GAMS Engine is a highly distributed system to solve your GAMS models. The heart of this system is a REST API where users can submit GAMS jobs. The REST API is the only interface to the outside world and therefore all communication runs through it.
The system will queue submitted jobs and assign them to an available worker - a GAMS process that solves the model. With GAMS Engine One, workers are defined and initialized during installation. This means that there is a fixed number of workers that share the available resources (e.g. RAM and CPU). In case all workers are busy solving other jobs, the job is pending in a queue until a free worker is available. With GAMS Engine SaaS, workers are created on demand at runtime, and Kubernetes takes care of scheduling as resources become available.
GAMS Engine is a containerized application that largely follows the microservice architecture. The two figures above show all the containers that make up Engine One and Engine Saas, respectively, and how they communicate. The figures are lacking four migration containers which are only used during software updates. These containers are explained in the section Pre-Migrate, MongoDB Migrate, PostgreSQL Migrate and RabbitMQ Migrate.
The Rest API is the heart of the system. It is a Python container that hosts the application logic for all user accessible tasks. Users communicate with this container (through the Nginx container) to accomplish any task. You can find an extensive list of operations with their expected inputs and possible outputs here.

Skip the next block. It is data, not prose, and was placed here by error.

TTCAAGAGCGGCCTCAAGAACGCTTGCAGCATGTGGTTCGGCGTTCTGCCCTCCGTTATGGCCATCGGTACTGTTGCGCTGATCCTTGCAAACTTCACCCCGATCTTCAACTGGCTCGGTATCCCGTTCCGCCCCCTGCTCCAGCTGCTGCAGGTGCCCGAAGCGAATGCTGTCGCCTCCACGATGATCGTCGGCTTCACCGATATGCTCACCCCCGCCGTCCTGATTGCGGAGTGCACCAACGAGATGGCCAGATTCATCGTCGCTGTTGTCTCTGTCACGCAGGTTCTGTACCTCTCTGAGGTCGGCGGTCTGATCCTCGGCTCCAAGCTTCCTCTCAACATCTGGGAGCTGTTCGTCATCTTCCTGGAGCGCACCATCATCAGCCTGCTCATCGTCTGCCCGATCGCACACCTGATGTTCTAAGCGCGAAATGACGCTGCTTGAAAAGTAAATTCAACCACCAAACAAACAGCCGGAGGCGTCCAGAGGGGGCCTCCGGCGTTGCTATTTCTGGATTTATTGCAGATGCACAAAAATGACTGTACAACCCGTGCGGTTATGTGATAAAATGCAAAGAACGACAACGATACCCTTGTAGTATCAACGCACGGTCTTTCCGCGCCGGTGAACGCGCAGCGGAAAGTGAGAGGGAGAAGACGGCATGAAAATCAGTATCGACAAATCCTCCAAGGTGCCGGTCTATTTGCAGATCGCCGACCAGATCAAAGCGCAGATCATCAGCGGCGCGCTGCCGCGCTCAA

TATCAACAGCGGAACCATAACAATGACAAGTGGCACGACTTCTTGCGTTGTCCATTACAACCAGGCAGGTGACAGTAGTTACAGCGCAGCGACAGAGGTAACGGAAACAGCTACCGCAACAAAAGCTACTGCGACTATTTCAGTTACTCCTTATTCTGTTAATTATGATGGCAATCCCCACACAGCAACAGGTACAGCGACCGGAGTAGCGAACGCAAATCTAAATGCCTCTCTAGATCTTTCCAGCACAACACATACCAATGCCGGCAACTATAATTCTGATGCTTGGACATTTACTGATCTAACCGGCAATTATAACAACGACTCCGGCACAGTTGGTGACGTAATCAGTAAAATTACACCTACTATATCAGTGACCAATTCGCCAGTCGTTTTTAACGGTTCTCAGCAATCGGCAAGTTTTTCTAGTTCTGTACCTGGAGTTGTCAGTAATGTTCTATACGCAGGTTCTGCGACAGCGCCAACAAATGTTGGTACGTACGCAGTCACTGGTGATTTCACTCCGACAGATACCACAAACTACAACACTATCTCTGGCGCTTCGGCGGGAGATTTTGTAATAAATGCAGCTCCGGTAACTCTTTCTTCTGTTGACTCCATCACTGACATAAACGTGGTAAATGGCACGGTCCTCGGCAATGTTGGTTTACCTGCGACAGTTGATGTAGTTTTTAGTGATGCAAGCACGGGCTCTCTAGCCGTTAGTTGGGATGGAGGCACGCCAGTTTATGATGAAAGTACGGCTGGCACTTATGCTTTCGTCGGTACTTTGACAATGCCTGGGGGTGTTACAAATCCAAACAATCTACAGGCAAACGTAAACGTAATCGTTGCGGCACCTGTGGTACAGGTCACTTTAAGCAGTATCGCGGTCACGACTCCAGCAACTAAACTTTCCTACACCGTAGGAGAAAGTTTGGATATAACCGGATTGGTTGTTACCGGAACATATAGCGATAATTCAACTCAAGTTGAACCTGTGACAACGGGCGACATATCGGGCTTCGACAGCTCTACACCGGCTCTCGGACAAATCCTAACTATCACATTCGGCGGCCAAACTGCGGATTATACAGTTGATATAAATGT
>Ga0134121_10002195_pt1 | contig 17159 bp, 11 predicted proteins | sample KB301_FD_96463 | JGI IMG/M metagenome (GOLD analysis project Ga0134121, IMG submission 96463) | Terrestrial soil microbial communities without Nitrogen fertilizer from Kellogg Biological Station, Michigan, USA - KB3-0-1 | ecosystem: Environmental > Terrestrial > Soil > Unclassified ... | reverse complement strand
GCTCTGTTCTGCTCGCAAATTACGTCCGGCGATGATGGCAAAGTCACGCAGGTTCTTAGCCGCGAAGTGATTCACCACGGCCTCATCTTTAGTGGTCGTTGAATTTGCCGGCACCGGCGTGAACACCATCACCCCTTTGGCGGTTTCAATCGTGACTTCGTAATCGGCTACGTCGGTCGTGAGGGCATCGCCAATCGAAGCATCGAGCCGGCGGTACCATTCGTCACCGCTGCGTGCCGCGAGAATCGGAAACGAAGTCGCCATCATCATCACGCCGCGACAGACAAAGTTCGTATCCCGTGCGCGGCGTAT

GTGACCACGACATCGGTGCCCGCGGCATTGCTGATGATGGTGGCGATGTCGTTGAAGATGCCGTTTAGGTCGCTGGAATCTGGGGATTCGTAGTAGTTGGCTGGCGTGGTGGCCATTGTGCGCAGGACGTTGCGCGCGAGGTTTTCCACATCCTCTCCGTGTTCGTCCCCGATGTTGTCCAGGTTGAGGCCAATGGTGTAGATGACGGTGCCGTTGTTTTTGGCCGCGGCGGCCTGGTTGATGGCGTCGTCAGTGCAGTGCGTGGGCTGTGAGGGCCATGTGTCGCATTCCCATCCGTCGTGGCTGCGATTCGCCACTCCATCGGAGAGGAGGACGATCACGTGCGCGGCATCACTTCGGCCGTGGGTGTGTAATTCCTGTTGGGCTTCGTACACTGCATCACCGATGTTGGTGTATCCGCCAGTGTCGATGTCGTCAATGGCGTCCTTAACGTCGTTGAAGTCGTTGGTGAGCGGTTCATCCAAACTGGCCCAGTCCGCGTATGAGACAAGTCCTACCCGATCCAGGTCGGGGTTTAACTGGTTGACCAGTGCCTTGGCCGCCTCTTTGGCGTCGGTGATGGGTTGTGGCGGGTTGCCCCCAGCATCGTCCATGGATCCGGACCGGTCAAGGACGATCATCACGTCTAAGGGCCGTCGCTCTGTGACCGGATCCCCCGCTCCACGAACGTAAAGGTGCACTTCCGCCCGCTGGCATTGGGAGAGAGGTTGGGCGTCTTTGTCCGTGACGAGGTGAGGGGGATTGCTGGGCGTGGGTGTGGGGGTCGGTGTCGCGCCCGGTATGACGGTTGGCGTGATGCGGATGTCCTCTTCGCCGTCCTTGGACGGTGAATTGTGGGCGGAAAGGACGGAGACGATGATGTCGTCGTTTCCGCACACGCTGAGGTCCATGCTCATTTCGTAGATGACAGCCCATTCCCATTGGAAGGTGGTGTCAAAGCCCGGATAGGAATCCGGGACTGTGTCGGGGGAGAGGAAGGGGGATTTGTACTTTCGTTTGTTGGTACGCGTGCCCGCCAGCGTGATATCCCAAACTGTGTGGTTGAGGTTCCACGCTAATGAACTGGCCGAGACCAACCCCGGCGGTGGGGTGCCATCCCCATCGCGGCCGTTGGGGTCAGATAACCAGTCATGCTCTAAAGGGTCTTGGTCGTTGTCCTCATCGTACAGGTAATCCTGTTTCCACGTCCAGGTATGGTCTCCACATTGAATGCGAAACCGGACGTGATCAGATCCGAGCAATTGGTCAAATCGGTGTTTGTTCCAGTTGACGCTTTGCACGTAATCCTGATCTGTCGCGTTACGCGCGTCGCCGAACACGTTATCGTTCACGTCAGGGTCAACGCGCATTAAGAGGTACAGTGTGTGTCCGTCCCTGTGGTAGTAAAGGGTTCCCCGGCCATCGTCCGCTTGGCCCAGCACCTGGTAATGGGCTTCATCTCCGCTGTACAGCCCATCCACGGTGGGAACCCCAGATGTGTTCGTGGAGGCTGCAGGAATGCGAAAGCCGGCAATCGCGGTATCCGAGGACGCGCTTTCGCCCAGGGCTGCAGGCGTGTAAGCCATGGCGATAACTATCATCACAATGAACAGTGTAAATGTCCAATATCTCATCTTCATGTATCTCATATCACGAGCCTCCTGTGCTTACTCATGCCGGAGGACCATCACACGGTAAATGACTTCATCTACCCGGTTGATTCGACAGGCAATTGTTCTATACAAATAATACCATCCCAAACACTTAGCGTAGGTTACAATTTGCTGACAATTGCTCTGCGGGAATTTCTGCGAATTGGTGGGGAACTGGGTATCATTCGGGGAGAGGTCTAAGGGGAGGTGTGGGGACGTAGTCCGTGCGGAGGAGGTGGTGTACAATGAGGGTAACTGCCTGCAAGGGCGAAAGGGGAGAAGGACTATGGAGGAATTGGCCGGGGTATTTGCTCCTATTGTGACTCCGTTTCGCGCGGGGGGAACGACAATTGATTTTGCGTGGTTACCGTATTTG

Nginx functions as a reverse-proxy. It is the only component that is accessible from an external network. It can use TLS to ensure the security of the connection. It is discouraged but possible to not use TLS. We encourage every internet-facing application to use TLS. In addition to reverse proxying requests to the REST API container (which talks uwsgi), this container also hosts the Engine UI. The UI is located at the root url (/), if not changed during installation, and the REST API is located at the /api url. Engine UI is open-source and its source code and the Nginx config files can be found at https://github.com/GAMS-dev/engine-ui.
We chose RabbitMQ for our message queueing solution. It communicates with nearly all other containers. The reason for that is in GAMS Engine, we follow an event-based approach as much as possible. For example, when a job finishes, a message is put into the finish queue. The Cleaner listens to the finish queue and deletes intermediate files that need to be deleted.
We use PostgreSQL to store our structured data such as submission information, user tables, invitations and so on.
Before understanding the Hypercube Unpacker, it is important to understand the Hypercube jobs concept. Quoting our documentation about Hypercube jobs:
Imagine a GAMS model that runs through a number of different scenarios. The model is always initialized by the same large GDX file, but behaves differently depending on double dash parameter --scenId. In this situation you want to avoid uploading the same large GDX file for each scenario. Instead, you want to upload it once and create a number of jobs with different command line arguments: a Hypercube job.